Phosphates affect invasiveness of Lemna minuta

Aquatic Botany paper by Simona Paolacci

PhD student Simona Paolacci has published a paper entitled “A comparative study of the nutrient responses of the invasive duckweed Lemna minuta and the native, co-generic species Lemna minor” in the journal “Aquatic Botany” (Paolacci, S., Harrison, S. and Jansen, M.A.K, 2016. Aquatic Botany, 134, pp.47-53).

Lemna minuta (left) and Lemna minor (right)
Lemna minuta (right) and Lemna minor (left)

Simona is working to elucidate the reasons behind the invasiveness of the alien duckweed Lemna minuta in Ireland, as well as major parts of Europe. This American species was first detected in France in 1965. It has now spread throughout much of Europe, often displacing native Lemna minor. One hypothesis to explain the success of alien species in general is that these species are capable of taking advantage of changing environments. In this study Simona tested whether nutrient enrichment of surface waters (eutrophication) favours the alien Lemna minuta over native Lemna minor. A key finding of the study is that Lemna minuta outgrew Lemna minor under conditions of high phosphate supply, while Lemna minuta grew less than Lemna minor when phosphate concentrations in the growth medium were low. Thus, eutrophication is potentially facilitating the invasion of European surface waters by alien Lemna minuta.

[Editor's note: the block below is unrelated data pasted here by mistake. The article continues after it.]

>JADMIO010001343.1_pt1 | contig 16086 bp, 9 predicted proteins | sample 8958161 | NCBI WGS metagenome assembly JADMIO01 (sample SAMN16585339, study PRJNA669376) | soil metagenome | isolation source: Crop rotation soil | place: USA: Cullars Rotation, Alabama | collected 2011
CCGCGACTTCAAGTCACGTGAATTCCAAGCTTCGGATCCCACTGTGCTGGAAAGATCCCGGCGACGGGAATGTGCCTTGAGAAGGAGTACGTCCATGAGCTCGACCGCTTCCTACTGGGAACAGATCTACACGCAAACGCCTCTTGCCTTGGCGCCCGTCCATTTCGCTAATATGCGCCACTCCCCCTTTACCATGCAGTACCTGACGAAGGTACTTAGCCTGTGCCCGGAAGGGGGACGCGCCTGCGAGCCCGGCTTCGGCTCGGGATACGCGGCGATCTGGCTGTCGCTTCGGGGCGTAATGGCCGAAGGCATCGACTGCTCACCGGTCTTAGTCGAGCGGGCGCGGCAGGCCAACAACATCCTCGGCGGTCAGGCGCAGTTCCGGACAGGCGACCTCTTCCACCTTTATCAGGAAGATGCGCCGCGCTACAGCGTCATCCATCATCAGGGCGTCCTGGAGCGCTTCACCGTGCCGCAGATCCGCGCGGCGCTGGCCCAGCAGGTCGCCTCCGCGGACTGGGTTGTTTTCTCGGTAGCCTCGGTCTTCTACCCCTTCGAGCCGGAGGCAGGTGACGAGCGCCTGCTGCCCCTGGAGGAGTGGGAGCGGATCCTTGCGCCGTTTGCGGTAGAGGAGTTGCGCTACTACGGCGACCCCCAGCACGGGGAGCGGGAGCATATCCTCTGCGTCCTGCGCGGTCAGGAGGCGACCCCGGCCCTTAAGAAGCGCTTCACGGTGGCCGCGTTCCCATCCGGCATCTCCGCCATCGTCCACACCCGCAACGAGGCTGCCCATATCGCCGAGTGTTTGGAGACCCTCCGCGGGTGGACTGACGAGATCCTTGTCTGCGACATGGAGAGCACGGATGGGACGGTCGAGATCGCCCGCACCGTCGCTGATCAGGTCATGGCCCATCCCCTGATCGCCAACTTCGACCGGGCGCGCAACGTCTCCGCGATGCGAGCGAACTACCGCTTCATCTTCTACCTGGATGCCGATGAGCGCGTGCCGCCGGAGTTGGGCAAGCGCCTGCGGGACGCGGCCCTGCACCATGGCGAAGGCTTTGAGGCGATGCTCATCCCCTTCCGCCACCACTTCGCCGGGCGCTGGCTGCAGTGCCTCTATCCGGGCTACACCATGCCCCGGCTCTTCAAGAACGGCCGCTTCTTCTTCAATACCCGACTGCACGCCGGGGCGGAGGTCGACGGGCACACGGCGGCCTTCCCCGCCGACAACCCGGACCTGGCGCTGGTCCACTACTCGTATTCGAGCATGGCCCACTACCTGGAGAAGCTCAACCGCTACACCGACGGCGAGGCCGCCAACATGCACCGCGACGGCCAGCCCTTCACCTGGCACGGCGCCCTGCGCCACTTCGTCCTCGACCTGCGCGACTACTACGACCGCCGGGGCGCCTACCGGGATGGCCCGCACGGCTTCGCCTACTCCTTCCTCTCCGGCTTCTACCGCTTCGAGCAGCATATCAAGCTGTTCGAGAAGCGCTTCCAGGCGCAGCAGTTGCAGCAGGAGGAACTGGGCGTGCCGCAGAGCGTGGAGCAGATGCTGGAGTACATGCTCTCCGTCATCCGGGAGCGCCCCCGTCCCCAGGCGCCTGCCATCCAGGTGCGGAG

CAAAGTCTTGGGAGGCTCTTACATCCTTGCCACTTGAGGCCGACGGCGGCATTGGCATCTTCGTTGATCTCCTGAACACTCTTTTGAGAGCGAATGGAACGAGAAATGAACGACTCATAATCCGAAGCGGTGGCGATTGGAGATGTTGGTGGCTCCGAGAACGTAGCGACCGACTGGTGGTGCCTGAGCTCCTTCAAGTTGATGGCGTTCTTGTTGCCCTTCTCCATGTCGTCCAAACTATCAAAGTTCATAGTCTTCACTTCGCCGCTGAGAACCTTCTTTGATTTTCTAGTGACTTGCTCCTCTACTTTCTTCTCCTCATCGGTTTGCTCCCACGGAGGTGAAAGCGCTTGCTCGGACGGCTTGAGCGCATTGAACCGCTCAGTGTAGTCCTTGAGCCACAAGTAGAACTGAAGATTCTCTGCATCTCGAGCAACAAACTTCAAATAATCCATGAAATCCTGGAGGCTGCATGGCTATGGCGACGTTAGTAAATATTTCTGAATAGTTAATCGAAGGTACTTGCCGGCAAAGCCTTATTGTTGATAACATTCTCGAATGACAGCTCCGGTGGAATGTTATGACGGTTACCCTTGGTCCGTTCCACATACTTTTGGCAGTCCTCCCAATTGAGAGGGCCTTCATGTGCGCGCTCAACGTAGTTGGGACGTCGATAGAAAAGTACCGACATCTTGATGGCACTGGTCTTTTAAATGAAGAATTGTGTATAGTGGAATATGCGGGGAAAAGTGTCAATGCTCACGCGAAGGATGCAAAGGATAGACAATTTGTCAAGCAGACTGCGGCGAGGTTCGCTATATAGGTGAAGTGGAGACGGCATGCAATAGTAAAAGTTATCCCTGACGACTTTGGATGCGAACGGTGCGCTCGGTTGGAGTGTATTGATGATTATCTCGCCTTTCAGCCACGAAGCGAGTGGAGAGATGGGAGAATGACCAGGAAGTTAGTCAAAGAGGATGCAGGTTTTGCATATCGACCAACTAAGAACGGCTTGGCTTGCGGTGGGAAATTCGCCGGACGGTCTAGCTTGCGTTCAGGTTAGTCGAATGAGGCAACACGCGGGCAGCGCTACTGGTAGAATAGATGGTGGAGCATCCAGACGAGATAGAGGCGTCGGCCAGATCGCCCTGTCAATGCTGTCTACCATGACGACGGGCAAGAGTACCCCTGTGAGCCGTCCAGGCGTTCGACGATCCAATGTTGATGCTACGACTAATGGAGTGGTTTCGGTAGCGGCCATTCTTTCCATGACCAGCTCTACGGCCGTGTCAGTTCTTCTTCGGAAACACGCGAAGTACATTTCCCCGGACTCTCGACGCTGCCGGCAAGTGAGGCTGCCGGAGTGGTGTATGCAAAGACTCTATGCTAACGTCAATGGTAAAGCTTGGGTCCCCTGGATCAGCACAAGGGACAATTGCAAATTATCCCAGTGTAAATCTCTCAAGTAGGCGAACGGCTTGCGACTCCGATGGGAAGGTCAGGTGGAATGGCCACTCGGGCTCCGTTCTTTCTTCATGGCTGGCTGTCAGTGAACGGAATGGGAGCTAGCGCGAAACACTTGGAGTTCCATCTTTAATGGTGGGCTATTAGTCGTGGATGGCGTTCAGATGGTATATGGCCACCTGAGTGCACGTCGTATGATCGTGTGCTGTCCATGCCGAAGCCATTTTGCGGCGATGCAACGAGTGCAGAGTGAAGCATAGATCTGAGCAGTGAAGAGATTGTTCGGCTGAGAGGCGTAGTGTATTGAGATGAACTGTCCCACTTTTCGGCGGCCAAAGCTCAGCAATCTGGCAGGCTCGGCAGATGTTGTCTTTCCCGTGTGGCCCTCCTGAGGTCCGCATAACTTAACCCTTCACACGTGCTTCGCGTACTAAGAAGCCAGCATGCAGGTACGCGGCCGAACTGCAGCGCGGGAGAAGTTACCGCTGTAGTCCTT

Simona Paolacci

Simona’s PhD project is funded by the Irish Research Council (IRC), and jointly supervised by Prof. Marcel Jansen and Dr. Simon Harrison.